O, Barnum! An ode to Denver's least desirable neighborhood
If you happen to find yourself in Barnum and you don't live there, chances are you're lost. And not just because it's not a neighborhood that lends itself to being found -- find one of two streets that make their way down through the gulch, around the curve, back up the hill and over Highway 6 and you're there -- but mostly because, if you don't live in Barnum, there is absolutely no reason to be there. It has no charming homes, no streets of old-growth manicured cottonwoods or boutique businesses selling handmade soaps. It has no out-of-the-way neighborhood bars or local-centric, trendy restaurants. All it really has is street after street of tiny, squat apartment-sized homes -- most poorly maintained -- and the cheapest rent you can get any reasonable distance from the city. But I love it anyway.
Front porch chillin': A favorite occupation of what I like to call "the Barnumployed."
The neighborhood is named after P.T. Barnum, the circus showman who once famously said, "There's a sucker born every minute" -- which is indeed a pretty bad-ass legacy, except that Barnum never actually lived in or anywhere near Barnum. That he once owned the land the neighborhood is on -- after another developer's dream of turning the land into a fabulous suburb for the wealthy failed, he bought it for a song, parsed it out into subdivisions and unloaded it -- is true, but any claim that he ever lived on or even close to the land is false. And the land never quite became that rich suburb, either.
In fact, it sat mostly idle for decades longer, until during and after the second World War, when a now-defunct, war-related Denver Ordnance manufacturing plant moved in and tiny bungalows for the plant's workers cropped up like the weeds that now more or less stand in for lawns.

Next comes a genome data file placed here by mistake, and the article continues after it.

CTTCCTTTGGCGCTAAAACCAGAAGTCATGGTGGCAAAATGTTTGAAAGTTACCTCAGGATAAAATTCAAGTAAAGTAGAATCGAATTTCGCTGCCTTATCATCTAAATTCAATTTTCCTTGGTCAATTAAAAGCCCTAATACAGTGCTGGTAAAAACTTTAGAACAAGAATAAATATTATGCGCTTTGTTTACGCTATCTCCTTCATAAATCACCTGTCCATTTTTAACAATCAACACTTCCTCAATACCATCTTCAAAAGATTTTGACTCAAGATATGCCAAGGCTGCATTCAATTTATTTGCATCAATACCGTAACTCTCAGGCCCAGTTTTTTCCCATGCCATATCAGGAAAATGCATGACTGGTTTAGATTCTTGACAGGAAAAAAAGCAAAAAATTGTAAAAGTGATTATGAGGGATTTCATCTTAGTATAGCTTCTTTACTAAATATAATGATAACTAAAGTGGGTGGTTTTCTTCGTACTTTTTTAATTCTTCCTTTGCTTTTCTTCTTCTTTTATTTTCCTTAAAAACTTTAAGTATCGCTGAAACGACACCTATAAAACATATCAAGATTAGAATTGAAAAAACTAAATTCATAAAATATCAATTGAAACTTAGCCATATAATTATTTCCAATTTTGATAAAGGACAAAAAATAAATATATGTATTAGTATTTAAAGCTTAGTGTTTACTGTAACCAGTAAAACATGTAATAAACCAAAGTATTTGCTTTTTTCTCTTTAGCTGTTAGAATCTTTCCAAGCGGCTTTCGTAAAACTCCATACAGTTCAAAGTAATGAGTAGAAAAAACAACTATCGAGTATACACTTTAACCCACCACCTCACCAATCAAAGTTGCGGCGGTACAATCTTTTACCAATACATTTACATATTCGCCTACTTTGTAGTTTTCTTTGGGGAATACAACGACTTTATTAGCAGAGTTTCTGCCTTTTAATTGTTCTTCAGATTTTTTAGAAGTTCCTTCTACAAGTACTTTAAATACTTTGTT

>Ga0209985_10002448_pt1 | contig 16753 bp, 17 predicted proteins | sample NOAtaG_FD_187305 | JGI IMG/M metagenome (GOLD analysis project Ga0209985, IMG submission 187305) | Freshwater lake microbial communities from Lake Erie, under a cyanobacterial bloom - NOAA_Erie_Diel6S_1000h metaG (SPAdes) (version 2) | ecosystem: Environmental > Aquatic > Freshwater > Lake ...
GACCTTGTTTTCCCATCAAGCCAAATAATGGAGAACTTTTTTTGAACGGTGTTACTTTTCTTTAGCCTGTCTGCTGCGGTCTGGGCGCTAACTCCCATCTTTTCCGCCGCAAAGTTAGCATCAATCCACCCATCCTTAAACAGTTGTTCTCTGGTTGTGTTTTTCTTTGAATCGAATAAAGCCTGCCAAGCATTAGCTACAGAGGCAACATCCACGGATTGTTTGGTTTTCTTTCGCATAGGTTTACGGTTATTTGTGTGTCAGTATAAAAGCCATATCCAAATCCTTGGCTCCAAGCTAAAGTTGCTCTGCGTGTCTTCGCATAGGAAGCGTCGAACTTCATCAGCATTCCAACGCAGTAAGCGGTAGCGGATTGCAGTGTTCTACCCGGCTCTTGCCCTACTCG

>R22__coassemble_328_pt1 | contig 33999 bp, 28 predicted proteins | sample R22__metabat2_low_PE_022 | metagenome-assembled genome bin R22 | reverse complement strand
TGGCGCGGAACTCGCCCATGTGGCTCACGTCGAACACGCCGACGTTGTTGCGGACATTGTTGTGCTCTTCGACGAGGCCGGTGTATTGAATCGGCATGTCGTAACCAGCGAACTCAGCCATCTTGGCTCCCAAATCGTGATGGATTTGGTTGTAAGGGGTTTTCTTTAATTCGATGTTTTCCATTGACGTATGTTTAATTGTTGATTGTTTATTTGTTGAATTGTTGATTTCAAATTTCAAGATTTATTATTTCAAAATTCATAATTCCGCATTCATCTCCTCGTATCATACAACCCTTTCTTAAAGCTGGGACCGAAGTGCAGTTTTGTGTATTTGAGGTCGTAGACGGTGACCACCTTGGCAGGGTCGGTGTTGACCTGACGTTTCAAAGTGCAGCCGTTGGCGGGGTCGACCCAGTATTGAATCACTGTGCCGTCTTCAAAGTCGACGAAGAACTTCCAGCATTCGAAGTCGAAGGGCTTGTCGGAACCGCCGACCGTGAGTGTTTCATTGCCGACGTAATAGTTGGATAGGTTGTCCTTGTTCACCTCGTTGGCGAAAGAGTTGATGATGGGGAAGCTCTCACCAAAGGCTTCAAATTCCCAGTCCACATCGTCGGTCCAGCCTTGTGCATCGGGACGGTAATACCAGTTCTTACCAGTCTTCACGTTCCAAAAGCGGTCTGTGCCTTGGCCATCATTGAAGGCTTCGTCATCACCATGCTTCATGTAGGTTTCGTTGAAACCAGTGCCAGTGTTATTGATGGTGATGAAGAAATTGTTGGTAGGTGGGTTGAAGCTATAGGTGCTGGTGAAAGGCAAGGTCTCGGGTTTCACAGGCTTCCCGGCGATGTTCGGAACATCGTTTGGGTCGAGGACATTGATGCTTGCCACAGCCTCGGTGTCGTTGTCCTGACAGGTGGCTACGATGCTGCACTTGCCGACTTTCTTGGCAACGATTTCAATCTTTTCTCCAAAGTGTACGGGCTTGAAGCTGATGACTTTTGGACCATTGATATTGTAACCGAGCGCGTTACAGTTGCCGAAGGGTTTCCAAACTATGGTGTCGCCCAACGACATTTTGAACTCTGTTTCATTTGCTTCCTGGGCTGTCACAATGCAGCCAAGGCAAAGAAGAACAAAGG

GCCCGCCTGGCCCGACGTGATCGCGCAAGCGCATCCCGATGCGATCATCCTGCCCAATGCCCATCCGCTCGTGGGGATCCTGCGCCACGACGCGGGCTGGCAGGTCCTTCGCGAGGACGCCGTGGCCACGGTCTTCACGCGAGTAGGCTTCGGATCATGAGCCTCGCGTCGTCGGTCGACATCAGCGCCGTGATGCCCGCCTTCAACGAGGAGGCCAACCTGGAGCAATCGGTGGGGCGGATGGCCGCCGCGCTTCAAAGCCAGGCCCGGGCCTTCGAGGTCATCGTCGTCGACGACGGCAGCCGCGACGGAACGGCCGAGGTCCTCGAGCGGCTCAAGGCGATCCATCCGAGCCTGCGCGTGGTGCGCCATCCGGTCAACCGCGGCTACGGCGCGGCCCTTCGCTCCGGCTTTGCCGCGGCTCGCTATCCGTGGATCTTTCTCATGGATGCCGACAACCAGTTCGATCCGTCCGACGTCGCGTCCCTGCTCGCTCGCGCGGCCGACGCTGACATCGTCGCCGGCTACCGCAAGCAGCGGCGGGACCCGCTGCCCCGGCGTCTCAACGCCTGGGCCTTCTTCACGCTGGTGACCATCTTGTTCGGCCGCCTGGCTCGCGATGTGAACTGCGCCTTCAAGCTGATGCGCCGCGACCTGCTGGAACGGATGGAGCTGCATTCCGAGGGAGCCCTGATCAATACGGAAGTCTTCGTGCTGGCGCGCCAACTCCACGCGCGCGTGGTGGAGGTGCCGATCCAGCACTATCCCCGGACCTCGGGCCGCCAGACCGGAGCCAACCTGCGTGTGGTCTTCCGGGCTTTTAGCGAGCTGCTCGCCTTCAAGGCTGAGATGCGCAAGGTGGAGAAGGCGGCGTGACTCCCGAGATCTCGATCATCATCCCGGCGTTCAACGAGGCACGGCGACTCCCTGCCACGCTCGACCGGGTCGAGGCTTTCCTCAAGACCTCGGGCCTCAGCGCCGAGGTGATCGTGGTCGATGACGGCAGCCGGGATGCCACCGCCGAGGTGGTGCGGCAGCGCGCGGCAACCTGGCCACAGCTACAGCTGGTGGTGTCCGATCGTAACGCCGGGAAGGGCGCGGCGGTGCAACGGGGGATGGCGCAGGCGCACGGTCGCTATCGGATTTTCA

Because Barnum is and ever shall be a poor neighborhood. Unlike Highland or Sloan's Lake, its brethren neighborhoods to the north, Barnum will never gentrify; its streets are too unadorned and ugly, its houses too small and crappy. But that's the whole charm: As few as ten years ago, Highland and Barnum were demographically almost the same neighborhood. These days, because it had the potential to be charming, Highland is as white as a Prius with a Nader sticker on it, packed with storefronts that sell designer candles and whatnot.
Barnum, on the other hand, is exactly the same now as it was then. Conceived for the working class, it continues to cater to exactly that set, and it shows. Get rid of the cockroaches in your house and more will just move in; during the summer, they hang out on the corner like they're selling drugs. The alleys smell like trash to the point that they're nauseating to walk down, but take care when you're walking down the street, because when you live in a poor neighborhood, you apparently don't consistently need sidewalks (and what sidewalks there are are so bombed-out you might as well not bother).
Over at Newlon Elementary, near the 'hood's western border at Sheridan Boulevard, a gang of fourth-graders are playing soccer on an undeniably depressing dirt field (because poor kids don't need grass), and will call for you to kick that ball back over the fence when it lands in a neighbor's yard across the street. On summer weekends, the pool down at Barnum Rec Center (which the city has deemed a "Splash Pad") is so full you'd think every kid in the neighborhood was in there, and after Labor Day, they get resourceful; up the block from my house on Lowell, two girls play tetherball with a ball tied to a parking sign for hours every day. In the other direction, a group of middle-schoolers haul a basketball hoop out to the curb daily and play two-on-two in the middle of Second Avenue. A few houses down from that, heads of kale struggle of the soil of the community garden, which occupies two lots in the middle of the block and seems to be maintained by somebody, even though nobody's ever in there.